October 11th, 2012 / 2 Comments » / by Grundy
I know free poker sounds like a good idea, but it’s not.
Let’s say you know how to play cards, but you want to improve your game before you put any of your hard earned cash to risk on online poker sites. It’s a great idea, in theory, but playing without spending will certainly make your game worse. The yahoos in play money rooms will see every bet and raise randomly with any cards if they haven’t already gone all-in preflop. Bluffing is impossible, so improving is impossible. Not everyone at the table may go in with the intensions of making a mockery of poker, but everyone will start eventually just to keep up…including, probably, you.
Let’s say you never heard of texas hold’em before and want to learn the rules. Playing for free can’t hurt then, right? Wrong! You want to learn how to play, ask a friend to teach you. With absolutely no incentive to win you are not learning poker, you are picking up bad habits. These will stick with you for a long time. Learning right first is learning right best.
Let’s say you are a hold’em expert and you want to pick up omaha. You know how free poker works and are confident you can avoid the insanity. That may well be, but I still wouldn’t risk play money games. Switching back and forth from from cash poker and free poker is very confusing. You might forget who you are playing with.
If you want to learn how to play poker: make the investment. It doesn’t take much. .05/.10 cent blinds is how I started out. I was with college students who had to make five bucks last the whole week, so they valued their coins. You just have to find the sweet spot to keep out most maniacs. If you prefer tournament play, I recommend $10 buy-ins with no rebuys for solid learning. $5 is okay, but you get plenty online that don’t take five dollars seriously.
September 5th, 2012 / 3 Comments » / by Grundy
There was a time when if you wanted to play a computer game, you had to run Microsoft. This was true for all the gaming acronyms, everything from RPGs, to FPSs. It was even true for something as simple as Minesweeper. Macintosh ran Oregon Trail. That was about the extent of its gaming library. Thankfully, Steve Jobs was one who would follow the money, and there is a lot of money in gaming.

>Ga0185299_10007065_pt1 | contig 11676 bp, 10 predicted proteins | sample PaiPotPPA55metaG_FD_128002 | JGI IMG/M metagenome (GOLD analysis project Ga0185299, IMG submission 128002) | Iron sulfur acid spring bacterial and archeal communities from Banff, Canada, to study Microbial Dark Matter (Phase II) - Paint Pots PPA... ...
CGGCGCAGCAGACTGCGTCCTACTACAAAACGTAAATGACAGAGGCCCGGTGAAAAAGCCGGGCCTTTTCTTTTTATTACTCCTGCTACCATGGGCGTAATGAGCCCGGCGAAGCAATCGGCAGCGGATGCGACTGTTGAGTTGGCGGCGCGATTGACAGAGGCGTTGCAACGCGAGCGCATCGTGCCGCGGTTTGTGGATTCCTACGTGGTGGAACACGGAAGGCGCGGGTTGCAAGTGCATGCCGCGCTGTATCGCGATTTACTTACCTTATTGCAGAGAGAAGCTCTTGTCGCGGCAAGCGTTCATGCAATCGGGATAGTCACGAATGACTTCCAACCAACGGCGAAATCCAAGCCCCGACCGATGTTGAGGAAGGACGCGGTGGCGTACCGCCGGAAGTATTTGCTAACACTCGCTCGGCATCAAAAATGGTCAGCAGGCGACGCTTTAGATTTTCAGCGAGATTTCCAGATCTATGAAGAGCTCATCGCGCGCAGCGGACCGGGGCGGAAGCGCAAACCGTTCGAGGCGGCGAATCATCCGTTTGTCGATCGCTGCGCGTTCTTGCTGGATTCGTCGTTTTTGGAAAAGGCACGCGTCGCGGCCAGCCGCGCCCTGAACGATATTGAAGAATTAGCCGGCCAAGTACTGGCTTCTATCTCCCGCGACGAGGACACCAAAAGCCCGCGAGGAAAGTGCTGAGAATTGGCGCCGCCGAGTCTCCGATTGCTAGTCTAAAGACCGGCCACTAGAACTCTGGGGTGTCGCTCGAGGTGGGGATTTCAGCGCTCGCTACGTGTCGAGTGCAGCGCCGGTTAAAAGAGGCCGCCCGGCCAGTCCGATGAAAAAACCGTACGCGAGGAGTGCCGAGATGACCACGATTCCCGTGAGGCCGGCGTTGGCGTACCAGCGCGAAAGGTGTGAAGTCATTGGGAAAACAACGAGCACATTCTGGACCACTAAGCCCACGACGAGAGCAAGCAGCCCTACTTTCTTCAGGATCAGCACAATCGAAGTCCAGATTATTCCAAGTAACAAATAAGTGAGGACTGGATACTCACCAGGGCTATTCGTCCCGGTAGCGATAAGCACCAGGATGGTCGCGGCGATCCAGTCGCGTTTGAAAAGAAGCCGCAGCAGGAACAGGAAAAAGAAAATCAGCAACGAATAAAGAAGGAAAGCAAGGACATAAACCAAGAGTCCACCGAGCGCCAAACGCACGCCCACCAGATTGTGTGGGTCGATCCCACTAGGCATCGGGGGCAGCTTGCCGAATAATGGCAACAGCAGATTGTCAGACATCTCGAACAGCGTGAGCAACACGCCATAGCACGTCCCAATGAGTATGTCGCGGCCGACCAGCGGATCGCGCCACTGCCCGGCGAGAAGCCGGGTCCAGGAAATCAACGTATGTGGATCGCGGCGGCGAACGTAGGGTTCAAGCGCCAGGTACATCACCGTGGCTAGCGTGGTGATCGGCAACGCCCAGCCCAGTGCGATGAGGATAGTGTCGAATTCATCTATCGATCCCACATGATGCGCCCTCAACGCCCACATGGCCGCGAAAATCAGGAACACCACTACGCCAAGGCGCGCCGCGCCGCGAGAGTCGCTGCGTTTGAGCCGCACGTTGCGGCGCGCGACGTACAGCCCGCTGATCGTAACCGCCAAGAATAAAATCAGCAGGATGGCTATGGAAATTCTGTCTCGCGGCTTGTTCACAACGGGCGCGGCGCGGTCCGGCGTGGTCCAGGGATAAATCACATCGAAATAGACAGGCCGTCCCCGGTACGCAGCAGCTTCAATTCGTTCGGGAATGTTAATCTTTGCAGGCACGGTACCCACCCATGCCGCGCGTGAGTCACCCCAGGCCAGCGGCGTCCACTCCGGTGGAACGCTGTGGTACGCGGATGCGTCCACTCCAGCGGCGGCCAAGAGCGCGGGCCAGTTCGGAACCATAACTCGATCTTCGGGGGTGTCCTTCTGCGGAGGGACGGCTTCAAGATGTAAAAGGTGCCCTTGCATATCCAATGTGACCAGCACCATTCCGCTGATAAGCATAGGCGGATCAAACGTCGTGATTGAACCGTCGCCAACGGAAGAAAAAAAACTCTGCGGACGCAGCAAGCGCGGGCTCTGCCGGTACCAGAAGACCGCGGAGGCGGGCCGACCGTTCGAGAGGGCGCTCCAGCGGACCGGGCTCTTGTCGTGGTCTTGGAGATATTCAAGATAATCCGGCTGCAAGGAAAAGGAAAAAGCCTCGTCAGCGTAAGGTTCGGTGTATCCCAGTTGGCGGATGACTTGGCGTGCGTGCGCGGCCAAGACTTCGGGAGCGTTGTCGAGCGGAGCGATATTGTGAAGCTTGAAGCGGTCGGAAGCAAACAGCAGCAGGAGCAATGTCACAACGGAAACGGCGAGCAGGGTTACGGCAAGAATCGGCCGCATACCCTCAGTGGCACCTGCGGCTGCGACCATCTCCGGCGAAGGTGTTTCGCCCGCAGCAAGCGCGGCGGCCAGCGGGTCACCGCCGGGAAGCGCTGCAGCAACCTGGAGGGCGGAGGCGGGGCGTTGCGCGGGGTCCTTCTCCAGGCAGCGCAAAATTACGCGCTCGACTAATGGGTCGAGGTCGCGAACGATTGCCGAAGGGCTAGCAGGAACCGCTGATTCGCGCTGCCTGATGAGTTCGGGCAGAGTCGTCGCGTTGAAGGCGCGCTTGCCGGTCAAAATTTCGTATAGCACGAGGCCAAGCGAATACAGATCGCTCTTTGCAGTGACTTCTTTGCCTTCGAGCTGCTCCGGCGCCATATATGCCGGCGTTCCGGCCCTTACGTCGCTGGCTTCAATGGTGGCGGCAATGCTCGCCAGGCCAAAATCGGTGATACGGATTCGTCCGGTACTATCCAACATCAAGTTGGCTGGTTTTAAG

Gaming on Macs has become just a full-featured experience as on a PC. This is relevant to us as poker players because in the most basic sense, we are gamers. We are the most invested gamers—high-stakes gamers. I am only willing to play on a system that I can count on. When screens freeze and connections break it costs me my pride, sanity, and good old-fashioned money. On-line, I can only bluff as well as the software allows. Apple raised its game, so now I raise on a Mac.
Searching “poker” in the Mac App Store returns 55 results. Some apps are graphically rich card playing simulations, some are learning tools, some are odds calculators, and some are unique concepts I don’t quite know how to classify—and the App Store is just the tip of the iceberg. Apple’s public persona shies away from apps that are seen by some as vices, so gambling games are out. Luckily, there are plenty of big name sites that offer Mac software for real money play. I recommend taking them out for a trial run with “play money” before committing to a deposit, but I have yet to have trouble on my Mac.
Macs are no longer the minority machines in the gaming world. Even Apple’s touch interface, iOS, is seeing more innovation than the average PC today. Speaking of iOS, poker a growing scene on the iPad and iPhone. Getting into the Apple ecosystem by playing on a Mac seems like a no brainer. Oh, “and one more thing” the ability to share your screen to an Apple TV via AirPlay lets you play cards on television. You’ll feel like Daniel Negreanu. Only on the couch. Probably without pants.
August 31st, 2012 / 1 Comment » / by Grundy
Women have this foreign ability to chat with their girlfriends (usually over the phone) and stay updated on weekly happenings. I can’t relate. Guys need to have a reason to be brought together. This is why I think playing a weekly poker game with friends is the best social outlet in the world. For men, it becomes the needed reason. For women, it provides a chance to interact with their brutish counterparts in a very real and open way. It is a fine balance of camaraderie and competition. Unfortunately, it isn’t great for improving your game.